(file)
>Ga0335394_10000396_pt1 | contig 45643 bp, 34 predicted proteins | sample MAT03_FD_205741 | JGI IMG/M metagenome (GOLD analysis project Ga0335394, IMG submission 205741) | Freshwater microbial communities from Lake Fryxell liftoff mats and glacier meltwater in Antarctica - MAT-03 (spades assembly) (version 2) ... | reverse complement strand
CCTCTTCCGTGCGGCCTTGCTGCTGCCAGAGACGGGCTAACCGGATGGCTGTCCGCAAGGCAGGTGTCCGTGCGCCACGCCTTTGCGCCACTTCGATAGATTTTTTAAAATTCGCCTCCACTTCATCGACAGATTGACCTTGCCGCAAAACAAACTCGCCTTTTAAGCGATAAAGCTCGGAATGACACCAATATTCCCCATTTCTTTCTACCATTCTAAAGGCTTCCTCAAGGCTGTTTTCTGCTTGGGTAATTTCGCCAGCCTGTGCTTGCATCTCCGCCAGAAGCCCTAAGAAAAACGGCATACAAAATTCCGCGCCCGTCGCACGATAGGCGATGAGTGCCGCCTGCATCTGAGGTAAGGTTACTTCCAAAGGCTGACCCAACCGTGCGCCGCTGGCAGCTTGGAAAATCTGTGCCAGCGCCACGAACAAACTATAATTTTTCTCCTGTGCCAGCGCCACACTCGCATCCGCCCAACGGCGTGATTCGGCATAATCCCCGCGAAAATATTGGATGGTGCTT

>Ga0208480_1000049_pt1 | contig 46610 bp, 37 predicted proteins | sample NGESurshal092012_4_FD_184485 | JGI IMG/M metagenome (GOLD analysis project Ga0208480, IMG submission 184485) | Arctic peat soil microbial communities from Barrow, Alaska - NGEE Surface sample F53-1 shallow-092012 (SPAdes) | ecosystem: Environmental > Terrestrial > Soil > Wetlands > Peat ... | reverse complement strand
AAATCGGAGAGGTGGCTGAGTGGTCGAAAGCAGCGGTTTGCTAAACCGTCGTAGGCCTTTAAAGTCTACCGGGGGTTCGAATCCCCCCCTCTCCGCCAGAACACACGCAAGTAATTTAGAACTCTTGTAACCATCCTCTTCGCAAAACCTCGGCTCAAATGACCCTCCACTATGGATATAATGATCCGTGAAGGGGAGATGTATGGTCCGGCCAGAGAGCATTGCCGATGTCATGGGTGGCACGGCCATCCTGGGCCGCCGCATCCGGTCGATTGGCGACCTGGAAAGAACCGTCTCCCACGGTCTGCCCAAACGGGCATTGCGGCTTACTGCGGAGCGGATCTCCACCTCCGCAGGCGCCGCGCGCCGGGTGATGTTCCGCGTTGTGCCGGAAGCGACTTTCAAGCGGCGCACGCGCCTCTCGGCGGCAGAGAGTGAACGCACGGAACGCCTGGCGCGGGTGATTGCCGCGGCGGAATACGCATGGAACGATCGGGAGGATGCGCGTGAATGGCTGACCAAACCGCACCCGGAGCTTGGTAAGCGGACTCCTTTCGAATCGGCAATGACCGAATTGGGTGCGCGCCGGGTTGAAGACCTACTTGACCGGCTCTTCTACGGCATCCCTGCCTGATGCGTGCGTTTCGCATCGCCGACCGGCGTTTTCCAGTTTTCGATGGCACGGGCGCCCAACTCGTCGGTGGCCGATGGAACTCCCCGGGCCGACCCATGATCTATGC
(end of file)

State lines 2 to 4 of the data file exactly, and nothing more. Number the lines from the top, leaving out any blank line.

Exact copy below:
CCTCTTCCGTGCGGCCTTGCTGCTGCCAGAGACGGGCTAACCGGATGGCTGTCCGCAAGGCAGGTGTCCGTGCGCCACGCCTTTGCGCCACTTCGATAGATTTTTTAAAATTCGCCTCCACTTCATCGACAGATTGACCTTGCCGCAAAACAAACTCGCCTTTTAAGCGATAAAGCTCGGAATGACACCAATATTCCCCATTTCTTTCTACCATTCTAAAGGCTTCCTCAAGGCTGTTTTCTGCTTGGGTAATTTCGCCAGCCTGTGCTTGCATCTCCGCCAGAAGCCCTAAGAAAAACGGCATACAAAATTCCGCGCCCGTCGCACGATAGGCGATGAGTGCCGCCTGCATCTGAGGTAAGGTTACTTCCAAAGGCTGACCCAACCGTGCGCCGCTGGCAGCTTGGAAAATCTGTGCCAGCGCCACGAACAAACTATAATTTTTCTCCTGTGCCAGCGCCACACTCGCATCCGCCCAACGGCGTGATTCGGCATAATCCCCGCGAAAATATTGGATGGTGCTT

>Ga0208480_1000049_pt1 | contig 46610 bp, 37 predicted proteins | sample NGESurshal092012_4_FD_184485 | JGI IMG/M metagenome (GOLD analysis project Ga0208480, IMG submission 184485) | Arctic peat soil microbial communities from Barrow, Alaska - NGEE Surface sample F53-1 shallow-092012 (SPAdes) | ecosystem: Environmental > Terrestrial > Soil > Wetlands > Peat ... | reverse complement strand
AAATCGGAGAGGTGGCTGAGTGGTCGAAAGCAGCGGTTTGCTAAACCGTCGTAGGCCTTTAAAGTCTACCGGGGGTTCGAATCCCCCCCTCTCCGCCAGAACACACGCAAGTAATTTAGAACTCTTGTAACCATCCTCTTCGCAAAACCTCGGCTCAAATGACCCTCCACTATGGATATAATGATCCGTGAAGGGGAGATGTATGGTCCGGCCAGAGAGCATTGCCGATGTCATGGGTGGCACGGCCATCCTGGGCCGCCGCATCCGGTCGATTGGCGACCTGGAAAGAACCGTCTCCCACGGTCTGCCCAAACGGGCATTGCGGCTTACTGCGGAGCGGATCTCCACCTCCGCAGGCGCCGCGCGCCGGGTGATGTTCCGCGTTGTGCCGGAAGCGACTTTCAAGCGGCGCACGCGCCTCTCGGCGGCAGAGAGTGAACGCACGGAACGCCTGGCGCGGGTGATTGCCGCGGCGGAATACGCATGGAACGATCGGGAGGATGCGCGTGAATGGCTGACCAAACCGCACCCGGAGCTTGGTAAGCGGACTCCTTTCGAATCGGCAATGACCGAATTGGGTGCGCGCCGGGTTGAAGACCTACTTGACCGGCTCTTCTACGGCATCCCTGCCTGATGCGTGCGTTTCGCATCGCCGACCGGCGTTTTCCAGTTTTCGATGGCACGGGCGCCCAACTCGTCGGTGGCCGATGGAACTCCCCGGGCCGACCCATGATCTATGC